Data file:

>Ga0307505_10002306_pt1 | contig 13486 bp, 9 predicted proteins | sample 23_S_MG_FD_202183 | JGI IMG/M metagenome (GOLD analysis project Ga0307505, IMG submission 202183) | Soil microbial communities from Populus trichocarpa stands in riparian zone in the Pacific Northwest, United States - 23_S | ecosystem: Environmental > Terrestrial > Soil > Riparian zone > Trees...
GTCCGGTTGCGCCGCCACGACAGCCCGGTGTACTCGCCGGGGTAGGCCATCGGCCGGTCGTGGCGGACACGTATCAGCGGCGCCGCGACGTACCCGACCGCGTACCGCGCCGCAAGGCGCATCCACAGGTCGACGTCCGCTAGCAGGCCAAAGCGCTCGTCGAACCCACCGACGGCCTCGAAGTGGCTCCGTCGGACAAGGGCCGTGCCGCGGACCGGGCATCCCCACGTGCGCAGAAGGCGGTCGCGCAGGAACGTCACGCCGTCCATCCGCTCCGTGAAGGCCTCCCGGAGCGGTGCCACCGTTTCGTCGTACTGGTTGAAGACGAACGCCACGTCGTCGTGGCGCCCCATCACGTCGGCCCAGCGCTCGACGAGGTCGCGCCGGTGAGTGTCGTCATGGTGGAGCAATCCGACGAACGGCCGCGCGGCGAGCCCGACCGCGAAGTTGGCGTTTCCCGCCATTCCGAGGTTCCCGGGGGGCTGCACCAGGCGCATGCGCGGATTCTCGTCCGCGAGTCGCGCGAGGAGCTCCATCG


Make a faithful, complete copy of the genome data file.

>Ga0307505_10002306_pt1 | contig 13486 bp, 9 predicted proteins | sample 23_S_MG_FD_202183 | JGI IMG/M metagenome (GOLD analysis project Ga0307505, IMG submission 202183) | Soil microbial communities from Populus trichocarpa stands in riparian zone in the Pacific Northwest, United States - 23_S | ecosystem: Environmental > Terrestrial > Soil > Riparian zone > Trees...
GTCCGGTTGCGCCGCCACGACAGCCCGGTGTACTCGCCGGGGTAGGCCATCGGCCGGTCGTGGCGGACACGTATCAGCGGCGCCGCGACGTACCCGACCGCGTACCGCGCCGCAAGGCGCATCCACAGGTCGACGTCCGCTAGCAGGCCAAAGCGCTCGTCGAACCCACCGACGGCCTCGAAGTGGCTCCGTCGGACAAGGGCCGTGCCGCGGACCGGGCATCCCCACGTGCGCAGAAGGCGGTCGCGCAGGAACGTCACGCCGTCCATCCGCTCCGTGAAGGCCTCCCGGAGCGGTGCCACCGTTTCGTCGTACTGGTTGAAGACGAACGCCACGTCGTCGTGGCGCCCCATCACGTCGGCCCAGCGCTCGACGAGGTCGCGCCGGTGAGTGTCGTCATGGTGGAGCAATCCGACGAACGGCCGCGCGGCGAGCCCGACCGCGAAGTTGGCGTTTCCCGCCATTCCGAGGTTCCCGGGGGGCTGCACCAGGCGCATGCGCGGATTCTCGTCCGCGAGTCGCGCGAGGAGCTCCATCG